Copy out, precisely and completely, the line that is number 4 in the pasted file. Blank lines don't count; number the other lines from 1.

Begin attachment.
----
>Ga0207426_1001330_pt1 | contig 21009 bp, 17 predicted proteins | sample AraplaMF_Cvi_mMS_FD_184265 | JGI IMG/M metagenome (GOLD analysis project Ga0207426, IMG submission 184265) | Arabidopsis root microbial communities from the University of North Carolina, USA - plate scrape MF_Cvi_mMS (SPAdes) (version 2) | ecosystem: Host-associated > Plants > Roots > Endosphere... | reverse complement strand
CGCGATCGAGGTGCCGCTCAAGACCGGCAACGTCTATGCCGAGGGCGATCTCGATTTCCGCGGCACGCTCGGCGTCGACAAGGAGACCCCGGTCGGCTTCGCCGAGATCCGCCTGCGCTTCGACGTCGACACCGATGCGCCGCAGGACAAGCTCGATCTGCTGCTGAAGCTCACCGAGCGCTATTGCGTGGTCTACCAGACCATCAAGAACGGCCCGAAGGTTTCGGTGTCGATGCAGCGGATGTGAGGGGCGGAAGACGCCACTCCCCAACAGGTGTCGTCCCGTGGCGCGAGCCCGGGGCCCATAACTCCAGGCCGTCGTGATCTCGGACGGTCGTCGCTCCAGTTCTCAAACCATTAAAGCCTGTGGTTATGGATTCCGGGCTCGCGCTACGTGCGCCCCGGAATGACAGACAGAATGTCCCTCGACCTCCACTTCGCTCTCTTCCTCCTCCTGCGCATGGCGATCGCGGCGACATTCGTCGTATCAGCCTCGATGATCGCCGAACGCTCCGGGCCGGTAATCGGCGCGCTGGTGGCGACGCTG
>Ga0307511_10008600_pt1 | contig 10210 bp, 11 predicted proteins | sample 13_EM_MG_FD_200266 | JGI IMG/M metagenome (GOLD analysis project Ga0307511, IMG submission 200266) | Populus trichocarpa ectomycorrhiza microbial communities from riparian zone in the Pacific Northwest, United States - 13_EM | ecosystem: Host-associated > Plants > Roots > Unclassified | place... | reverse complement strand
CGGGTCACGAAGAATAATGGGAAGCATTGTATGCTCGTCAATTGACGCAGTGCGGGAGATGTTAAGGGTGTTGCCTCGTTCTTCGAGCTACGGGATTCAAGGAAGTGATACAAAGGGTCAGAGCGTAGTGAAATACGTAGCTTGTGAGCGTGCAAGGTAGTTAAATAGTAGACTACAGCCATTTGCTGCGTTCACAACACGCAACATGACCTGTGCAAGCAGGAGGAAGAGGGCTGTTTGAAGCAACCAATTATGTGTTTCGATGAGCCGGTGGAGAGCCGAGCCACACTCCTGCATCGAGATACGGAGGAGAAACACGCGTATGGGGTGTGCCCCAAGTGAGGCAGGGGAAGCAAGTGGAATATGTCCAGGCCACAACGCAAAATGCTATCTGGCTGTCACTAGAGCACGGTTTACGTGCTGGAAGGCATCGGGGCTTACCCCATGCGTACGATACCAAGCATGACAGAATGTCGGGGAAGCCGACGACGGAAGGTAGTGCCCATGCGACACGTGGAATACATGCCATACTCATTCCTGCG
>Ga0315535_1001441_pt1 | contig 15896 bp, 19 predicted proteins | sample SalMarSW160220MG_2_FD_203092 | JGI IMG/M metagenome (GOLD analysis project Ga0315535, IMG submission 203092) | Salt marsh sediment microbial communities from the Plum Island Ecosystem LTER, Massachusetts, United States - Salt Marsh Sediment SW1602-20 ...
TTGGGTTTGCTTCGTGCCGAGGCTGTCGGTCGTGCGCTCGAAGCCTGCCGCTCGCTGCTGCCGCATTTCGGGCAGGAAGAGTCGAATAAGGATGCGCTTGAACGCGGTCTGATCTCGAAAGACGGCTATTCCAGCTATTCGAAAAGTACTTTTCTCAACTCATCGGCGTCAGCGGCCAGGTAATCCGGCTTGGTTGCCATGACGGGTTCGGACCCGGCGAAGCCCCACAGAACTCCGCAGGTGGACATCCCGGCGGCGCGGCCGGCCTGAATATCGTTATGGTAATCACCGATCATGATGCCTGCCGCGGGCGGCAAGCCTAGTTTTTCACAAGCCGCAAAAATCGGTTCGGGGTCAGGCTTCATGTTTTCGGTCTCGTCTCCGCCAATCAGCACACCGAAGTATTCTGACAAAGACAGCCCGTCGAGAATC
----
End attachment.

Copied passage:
CGGGTCACGAAGAATAATGGGAAGCATTGTATGCTCGTCAATTGACGCAGTGCGGGAGATGTTAAGGGTGTTGCCTCGTTCTTCGAGCTACGGGATTCAAGGAAGTGATACAAAGGGTCAGAGCGTAGTGAAATACGTAGCTTGTGAGCGTGCAAGGTAGTTAAATAGTAGACTACAGCCATTTGCTGCGTTCACAACACGCAACATGACCTGTGCAAGCAGGAGGAAGAGGGCTGTTTGAAGCAACCAATTATGTGTTTCGATGAGCCGGTGGAGAGCCGAGCCACACTCCTGCATCGAGATACGGAGGAGAAACACGCGTATGGGGTGTGCCCCAAGTGAGGCAGGGGAAGCAAGTGGAATATGTCCAGGCCACAACGCAAAATGCTATCTGGCTGTCACTAGAGCACGGTTTACGTGCTGGAAGGCATCGGGGCTTACCCCATGCGTACGATACCAAGCATGACAGAATGTCGGGGAAGCCGACGACGGAAGGTAGTGCCCATGCGACACGTGGAATACATGCCATACTCATTCCTGCG